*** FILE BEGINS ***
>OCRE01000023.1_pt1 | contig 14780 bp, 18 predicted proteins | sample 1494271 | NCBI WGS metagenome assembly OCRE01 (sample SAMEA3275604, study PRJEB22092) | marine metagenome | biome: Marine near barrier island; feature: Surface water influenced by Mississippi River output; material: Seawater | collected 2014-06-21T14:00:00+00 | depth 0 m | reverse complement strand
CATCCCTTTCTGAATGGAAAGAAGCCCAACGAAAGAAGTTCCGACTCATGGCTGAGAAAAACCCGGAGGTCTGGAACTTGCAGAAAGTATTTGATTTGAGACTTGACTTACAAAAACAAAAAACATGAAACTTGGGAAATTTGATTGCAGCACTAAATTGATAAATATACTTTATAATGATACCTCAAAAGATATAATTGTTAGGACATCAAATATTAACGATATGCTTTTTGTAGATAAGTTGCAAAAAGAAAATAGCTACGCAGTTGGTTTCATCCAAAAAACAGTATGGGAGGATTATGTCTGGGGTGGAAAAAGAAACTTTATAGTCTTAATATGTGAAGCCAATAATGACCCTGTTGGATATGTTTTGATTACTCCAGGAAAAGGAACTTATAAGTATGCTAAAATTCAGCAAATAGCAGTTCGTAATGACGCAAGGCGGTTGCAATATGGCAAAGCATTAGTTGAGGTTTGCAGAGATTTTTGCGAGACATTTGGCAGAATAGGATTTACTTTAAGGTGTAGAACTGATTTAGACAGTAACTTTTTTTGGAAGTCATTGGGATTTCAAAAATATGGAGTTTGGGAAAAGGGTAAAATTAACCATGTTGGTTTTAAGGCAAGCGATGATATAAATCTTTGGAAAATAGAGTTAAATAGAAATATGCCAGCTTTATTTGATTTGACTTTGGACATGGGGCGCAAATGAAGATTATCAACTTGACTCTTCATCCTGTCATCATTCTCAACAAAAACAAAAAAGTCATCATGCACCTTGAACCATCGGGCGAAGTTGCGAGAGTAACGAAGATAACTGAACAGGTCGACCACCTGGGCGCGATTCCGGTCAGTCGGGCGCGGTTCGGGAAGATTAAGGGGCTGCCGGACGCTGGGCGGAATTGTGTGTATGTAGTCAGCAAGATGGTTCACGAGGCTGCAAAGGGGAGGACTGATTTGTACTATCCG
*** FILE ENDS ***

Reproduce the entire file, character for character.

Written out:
>OCRE01000023.1_pt1 | contig 14780 bp, 18 predicted proteins | sample 1494271 | NCBI WGS metagenome assembly OCRE01 (sample SAMEA3275604, study PRJEB22092) | marine metagenome | biome: Marine near barrier island; feature: Surface water influenced by Mississippi River output; material: Seawater | collected 2014-06-21T14:00:00+00 | depth 0 m | reverse complement strand
CATCCCTTTCTGAATGGAAAGAAGCCCAACGAAAGAAGTTCCGACTCATGGCTGAGAAAAACCCGGAGGTCTGGAACTTGCAGAAAGTATTTGATTTGAGACTTGACTTACAAAAACAAAAAACATGAAACTTGGGAAATTTGATTGCAGCACTAAATTGATAAATATACTTTATAATGATACCTCAAAAGATATAATTGTTAGGACATCAAATATTAACGATATGCTTTTTGTAGATAAGTTGCAAAAAGAAAATAGCTACGCAGTTGGTTTCATCCAAAAAACAGTATGGGAGGATTATGTCTGGGGTGGAAAAAGAAACTTTATAGTCTTAATATGTGAAGCCAATAATGACCCTGTTGGATATGTTTTGATTACTCCAGGAAAAGGAACTTATAAGTATGCTAAAATTCAGCAAATAGCAGTTCGTAATGACGCAAGGCGGTTGCAATATGGCAAAGCATTAGTTGAGGTTTGCAGAGATTTTTGCGAGACATTTGGCAGAATAGGATTTACTTTAAGGTGTAGAACTGATTTAGACAGTAACTTTTTTTGGAAGTCATTGGGATTTCAAAAATATGGAGTTTGGGAAAAGGGTAAAATTAACCATGTTGGTTTTAAGGCAAGCGATGATATAAATCTTTGGAAAATAGAGTTAAATAGAAATATGCCAGCTTTATTTGATTTGACTTTGGACATGGGGCGCAAATGAAGATTATCAACTTGACTCTTCATCCTGTCATCATTCTCAACAAAAACAAAAAAGTCATCATGCACCTTGAACCATCGGGCGAAGTTGCGAGAGTAACGAAGATAACTGAACAGGTCGACCACCTGGGCGCGATTCCGGTCAGTCGGGCGCGGTTCGGGAAGATTAAGGGGCTGCCGGACGCTGGGCGGAATTGTGTGTATGTAGTCAGCAAGATGGTTCACGAGGCTGCAAAGGGGAGGACTGATTTGTACTATCCG